You can add even more fun by installing an Apple IIe Card, giving a very authentic Apple II experience that is not an emulator.  Swap out the old spinner HDD with a SCSI to SD card solution like MacSD or BlueSCSI and a SCSI extension cable, then add a fun clicker device to simulate the head movement sound of a real hard drive.  Be sure to also get a FloppyEMU for convenient access to a host of vintage disk images from Macintosh Garden, as well as numerous Apple II images.  Then add a FlippyFloppy to give your CC Mystic an external floppy drive connector specifically made for the FloppyEMU, which has a toggle switch to allow continued use of the CC's internal floppy drive too.  

    You also need to swap out the electrolytic capacitors on the Analog Board and on whatever motherboard you intend to use.  You probably will also need to swap out a broken plastic gear inside the stock internal floppy drive.  You can even change the text on the front badge with a dry transfer sheet.

    The amazing upgradability of the Color Classic makes it one of the most beloved models in the compact Mac series, on par with the SE/30.

    I'll leave you with a 1993 Computer Chronicles video about the Color Classic (starts at 2:22)...

  • Jean-Louis Gassee doesn't know who an iPad is for, and thinks you don't either

    Despite the naysayers at the time, I understood why iPad had a place in Apple's lineup when the iPad was first introduced.  It had a lot of potential.  But it's been more than 12 years and the iPad has not evolved where it matters most -- the OS and UI.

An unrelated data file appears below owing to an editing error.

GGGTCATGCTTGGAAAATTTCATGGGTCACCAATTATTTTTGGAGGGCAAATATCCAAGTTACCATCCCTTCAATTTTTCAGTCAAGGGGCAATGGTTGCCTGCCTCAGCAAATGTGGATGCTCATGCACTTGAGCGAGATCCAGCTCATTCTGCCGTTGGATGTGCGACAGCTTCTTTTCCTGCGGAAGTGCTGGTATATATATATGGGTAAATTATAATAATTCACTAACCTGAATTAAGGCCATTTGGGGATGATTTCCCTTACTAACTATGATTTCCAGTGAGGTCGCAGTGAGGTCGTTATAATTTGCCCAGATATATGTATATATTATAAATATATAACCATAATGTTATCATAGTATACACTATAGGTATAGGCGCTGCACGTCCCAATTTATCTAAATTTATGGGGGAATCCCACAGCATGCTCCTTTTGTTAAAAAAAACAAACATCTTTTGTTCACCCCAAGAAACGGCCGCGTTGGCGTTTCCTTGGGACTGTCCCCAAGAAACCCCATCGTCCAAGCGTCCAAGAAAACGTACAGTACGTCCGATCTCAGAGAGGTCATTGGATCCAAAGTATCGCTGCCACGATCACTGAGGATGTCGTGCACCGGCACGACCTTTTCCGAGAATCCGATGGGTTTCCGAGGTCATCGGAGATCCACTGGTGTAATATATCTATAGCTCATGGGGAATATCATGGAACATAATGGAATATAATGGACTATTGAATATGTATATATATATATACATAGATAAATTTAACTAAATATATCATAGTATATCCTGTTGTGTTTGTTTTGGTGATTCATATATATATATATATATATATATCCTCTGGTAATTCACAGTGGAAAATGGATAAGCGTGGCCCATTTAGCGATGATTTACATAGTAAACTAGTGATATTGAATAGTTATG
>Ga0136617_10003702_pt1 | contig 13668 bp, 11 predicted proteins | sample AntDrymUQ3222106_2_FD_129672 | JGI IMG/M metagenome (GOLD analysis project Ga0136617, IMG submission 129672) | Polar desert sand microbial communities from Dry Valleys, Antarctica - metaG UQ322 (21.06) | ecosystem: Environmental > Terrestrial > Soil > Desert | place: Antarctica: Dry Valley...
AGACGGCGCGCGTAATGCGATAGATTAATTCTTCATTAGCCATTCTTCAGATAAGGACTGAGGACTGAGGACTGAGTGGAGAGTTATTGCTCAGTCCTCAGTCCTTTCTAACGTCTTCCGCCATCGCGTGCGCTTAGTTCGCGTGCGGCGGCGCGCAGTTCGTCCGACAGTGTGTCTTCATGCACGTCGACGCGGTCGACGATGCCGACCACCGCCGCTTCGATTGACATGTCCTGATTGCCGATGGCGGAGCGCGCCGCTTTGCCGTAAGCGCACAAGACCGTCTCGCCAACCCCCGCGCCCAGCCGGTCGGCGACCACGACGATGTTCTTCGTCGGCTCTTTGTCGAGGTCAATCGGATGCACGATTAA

Just as macOS improved over the years -- compare macOS today versus System 3.2 running on a  Mac128 -- so too the operating system on iPad should have improved beyond what we have today.  This is really why I've not bought an iPad since my 3rd gen 2012 model.  I've long thought about it, but what's held me back is the software side, not the hardware.  The hardware is amazing.  But the software holds it back from being practical TO ME.  I couldn't care less if it is practical to other people.  I don't really care if all the rest of you in this forum live and breath iPad.  And that's only fare.  You buy something based on how well it serves YOU, not based on how it serves everybody else or based on the fact there have been 500 million iPads sold.  Yes, all other people can be wrong and you alone can be right when it comes to YOUR buying decisions!

    Look, I am happy with my iPhones and Macs.  For now, I really don't need an iPad in the mix.  But if ever Apple made the iPad OS strikingly different and more powerful than today on the SOFTWARE side, then I will be taking a close look at a possible buy.  And when it comes down to it, that's really what matters.  Sometimes change is good.  Let's root for change, not for a continuation of the status quo.

  • Deadly Apple Store car crash was an accident, driver claims

    Sorry for my ignorance of crazy modern English, but what in the world does "The car crashed through the glass at speed" mean?  "At speed"?